I remember being asked by one of my followers on instagram (my ig is @papeldepinay, btw) to write a review on my cutting instruments a couple of months back. It seemed like a good idea since I’ve used several brands already and I do have my favorites.

Since July last year, I’ve used the following brands: X-acto, Maped, Dafa, Linex and Morn Sun.

X-acto

X-acto is probably the most known brand of blade used for papercutting. It is a brand owned by Elmer’s Products, the company specializing in adhesives. So far, the X-acto blades I see in bookstores are sold per piece, in 2s (in cylinders), or in 3s. These are all X-acto #11 blades, but are just packed differently by bookstores. I’ve noticed, though, that the blades sold per piece last longer and cut more deeply. I’ve no idea why, though. The blade is also darker grey in color and has an inscription that it’s made in the US.

It’s not a surprise that X-acto is a favorite among crafters. It makes very precise and sharp cuts. However, because the blade is really sharp, the tip can break easily. And once the tip is broken, it’s good for nothing. You’ll have to replace the blade. This is a problem especially for crafters like me who tend to make deep cuts. If I am making an A4-sized papercut, I ‘d normally have to use 2 to 4 X-acto blades.

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The dark grey blade makes better cuts and does not break easily.

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Maped

The Maped brand has got to be my favorite. Okay, I might be a little biased (or just plain biased) about this as I’ve only used Maped knives since I started cutting. Why? Their knife has a soft grip (your fingers will thank you) and very easy to use. You can also buy blades from other brands, which is what I do. So if you prefer to use other brands, you can just buy their blades and attach the blade to your Maped craft knife. As for the blade’s quality, it lasts the longest compared to other blades. Sometimes, I am able to make 2 or more projects without changing the blade. It’s that durable. The tip does not easily break as well.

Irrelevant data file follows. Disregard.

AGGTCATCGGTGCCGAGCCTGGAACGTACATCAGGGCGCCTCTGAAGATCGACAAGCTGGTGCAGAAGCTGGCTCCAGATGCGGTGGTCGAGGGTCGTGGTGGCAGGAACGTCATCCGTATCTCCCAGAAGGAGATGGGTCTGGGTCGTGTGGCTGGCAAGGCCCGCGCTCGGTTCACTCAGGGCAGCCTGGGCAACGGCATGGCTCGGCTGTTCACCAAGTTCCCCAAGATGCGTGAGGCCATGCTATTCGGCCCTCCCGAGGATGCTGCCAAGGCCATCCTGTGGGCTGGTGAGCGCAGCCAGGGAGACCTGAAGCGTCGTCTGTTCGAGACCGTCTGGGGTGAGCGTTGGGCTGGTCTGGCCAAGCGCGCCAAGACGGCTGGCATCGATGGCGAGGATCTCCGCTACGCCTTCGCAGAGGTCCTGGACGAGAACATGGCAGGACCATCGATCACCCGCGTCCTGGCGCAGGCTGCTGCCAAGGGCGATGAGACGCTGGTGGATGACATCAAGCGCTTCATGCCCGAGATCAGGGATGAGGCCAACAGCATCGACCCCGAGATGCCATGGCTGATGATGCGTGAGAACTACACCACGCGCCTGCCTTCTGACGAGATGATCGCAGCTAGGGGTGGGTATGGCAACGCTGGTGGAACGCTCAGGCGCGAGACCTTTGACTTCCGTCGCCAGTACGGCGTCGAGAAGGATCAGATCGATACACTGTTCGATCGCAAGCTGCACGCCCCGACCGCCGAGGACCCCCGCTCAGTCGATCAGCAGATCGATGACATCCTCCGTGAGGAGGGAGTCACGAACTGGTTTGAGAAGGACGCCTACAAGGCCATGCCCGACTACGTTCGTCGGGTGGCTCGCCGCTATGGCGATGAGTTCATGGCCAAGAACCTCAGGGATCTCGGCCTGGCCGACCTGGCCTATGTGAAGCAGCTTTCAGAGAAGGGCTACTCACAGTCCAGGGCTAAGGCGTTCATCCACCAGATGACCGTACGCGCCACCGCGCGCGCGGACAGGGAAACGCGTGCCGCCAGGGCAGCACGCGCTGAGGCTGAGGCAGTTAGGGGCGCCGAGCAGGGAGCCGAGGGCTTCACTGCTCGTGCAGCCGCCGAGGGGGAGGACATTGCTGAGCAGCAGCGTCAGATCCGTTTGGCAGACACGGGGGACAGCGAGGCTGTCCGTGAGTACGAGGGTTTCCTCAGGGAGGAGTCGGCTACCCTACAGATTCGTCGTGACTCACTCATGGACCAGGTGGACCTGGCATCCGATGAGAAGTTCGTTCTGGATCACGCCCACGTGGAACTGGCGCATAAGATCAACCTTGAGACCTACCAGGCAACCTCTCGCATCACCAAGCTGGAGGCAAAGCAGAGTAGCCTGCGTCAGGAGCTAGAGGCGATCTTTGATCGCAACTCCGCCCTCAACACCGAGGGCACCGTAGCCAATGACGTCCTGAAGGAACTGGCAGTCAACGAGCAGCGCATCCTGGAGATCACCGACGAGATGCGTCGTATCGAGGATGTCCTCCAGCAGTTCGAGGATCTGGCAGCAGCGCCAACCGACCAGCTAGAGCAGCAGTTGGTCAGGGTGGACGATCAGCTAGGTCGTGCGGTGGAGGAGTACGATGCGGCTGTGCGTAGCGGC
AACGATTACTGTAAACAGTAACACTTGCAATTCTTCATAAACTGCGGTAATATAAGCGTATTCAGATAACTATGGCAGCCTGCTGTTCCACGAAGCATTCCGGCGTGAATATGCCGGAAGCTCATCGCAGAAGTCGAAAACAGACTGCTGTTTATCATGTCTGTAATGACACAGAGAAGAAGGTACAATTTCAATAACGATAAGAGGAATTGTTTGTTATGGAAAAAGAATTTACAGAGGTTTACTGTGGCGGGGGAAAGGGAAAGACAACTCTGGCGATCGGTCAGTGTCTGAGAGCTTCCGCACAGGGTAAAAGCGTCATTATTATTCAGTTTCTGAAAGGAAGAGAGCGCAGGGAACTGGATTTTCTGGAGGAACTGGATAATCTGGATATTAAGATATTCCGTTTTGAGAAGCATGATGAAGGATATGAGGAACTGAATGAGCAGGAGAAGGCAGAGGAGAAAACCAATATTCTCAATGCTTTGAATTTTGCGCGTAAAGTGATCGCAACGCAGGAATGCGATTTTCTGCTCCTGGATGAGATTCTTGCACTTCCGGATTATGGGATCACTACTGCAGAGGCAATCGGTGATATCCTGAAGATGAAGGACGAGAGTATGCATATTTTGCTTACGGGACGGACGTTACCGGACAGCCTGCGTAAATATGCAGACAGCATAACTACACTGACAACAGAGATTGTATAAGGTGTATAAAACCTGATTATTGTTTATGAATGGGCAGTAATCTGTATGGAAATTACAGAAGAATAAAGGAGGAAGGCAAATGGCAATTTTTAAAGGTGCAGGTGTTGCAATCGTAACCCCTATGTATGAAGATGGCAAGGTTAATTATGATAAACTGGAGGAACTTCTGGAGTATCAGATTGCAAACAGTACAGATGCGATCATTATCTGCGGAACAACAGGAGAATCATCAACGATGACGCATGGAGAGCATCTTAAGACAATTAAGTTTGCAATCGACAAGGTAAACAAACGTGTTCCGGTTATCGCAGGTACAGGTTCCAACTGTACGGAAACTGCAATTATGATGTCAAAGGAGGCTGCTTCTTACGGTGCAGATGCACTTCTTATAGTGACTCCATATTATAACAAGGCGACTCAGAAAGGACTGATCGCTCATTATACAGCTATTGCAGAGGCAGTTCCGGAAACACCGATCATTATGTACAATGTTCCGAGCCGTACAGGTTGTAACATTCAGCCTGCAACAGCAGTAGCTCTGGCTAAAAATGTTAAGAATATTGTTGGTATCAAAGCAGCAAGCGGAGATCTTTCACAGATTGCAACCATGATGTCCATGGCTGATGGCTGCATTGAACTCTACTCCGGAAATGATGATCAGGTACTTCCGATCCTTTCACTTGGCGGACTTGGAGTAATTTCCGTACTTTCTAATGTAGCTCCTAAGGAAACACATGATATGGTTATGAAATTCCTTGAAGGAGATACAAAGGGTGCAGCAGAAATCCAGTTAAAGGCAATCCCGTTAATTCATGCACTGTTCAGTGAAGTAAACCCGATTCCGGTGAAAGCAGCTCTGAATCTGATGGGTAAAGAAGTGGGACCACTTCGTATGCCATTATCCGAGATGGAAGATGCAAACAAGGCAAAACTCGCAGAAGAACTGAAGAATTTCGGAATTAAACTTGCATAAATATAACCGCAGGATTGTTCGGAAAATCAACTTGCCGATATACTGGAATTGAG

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A unique-looking craft knife that Maped also carries.

My only problem with Maped is that you can’t buy spare blades from this brand. You’d have to buy the knife, which also comes with 3 (or is it 4?) blades. The whole thing costs 120.00 Pesos. The price isn’t that bad, really, but what would you do with 10 similar craft knives after a while?

Dafa

The Dafa knife is not really something that I can say I’ve really used. I bought it because it has a small blade, which I thought would be great for making those tiny cuts. Unfortunately though, it didn’t quite do it for me as the knife doesn’t have a good grip to it and it easily slips off my fingers. Of course, I’m not sure if I’m just using it the wrong way. But I got tired of using it after just one project and didn’t bother to figure out the right way of holding it.

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The Dafa knife has a smaller circumference and carries a smaller blade as compared to other brands.

Linex

Linex is also another brand that I’ve noticed to be durable. I was able to make 2 papercuts without changing blades. Maybe that’s the reason why it’s a bit more expensive compared to other brands. When it comes to the quality of the cut, though, I’d say X-acto is still the better brand. The cuts it makes, as I’ve observed, are not as clean as the latter.

 

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Morn Sun

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Morn Sun is probably the cheapest brand of spare blades you can find in the market. Three blades only cost 30 Pesos. I discovered this brand in Deovir, an art supplies store, when they ran out of X-acto blades. Good thing I didn’t buy more of this as I wasn’t really happy with it. The cuts aren’t clean and the blade seems to be dull. It would probably be okay to use this for projects that do not have intricate details.

There you have it. My review on the different brands of cutting instruments I’ve used so far. If I were to rank them, my obvious top choice would be Maped, followed by X-acto, Linex, Dafa, then Morn Sun.

I hope I enlightened those of you who are also in search of that perfect blade for your projects. 🙂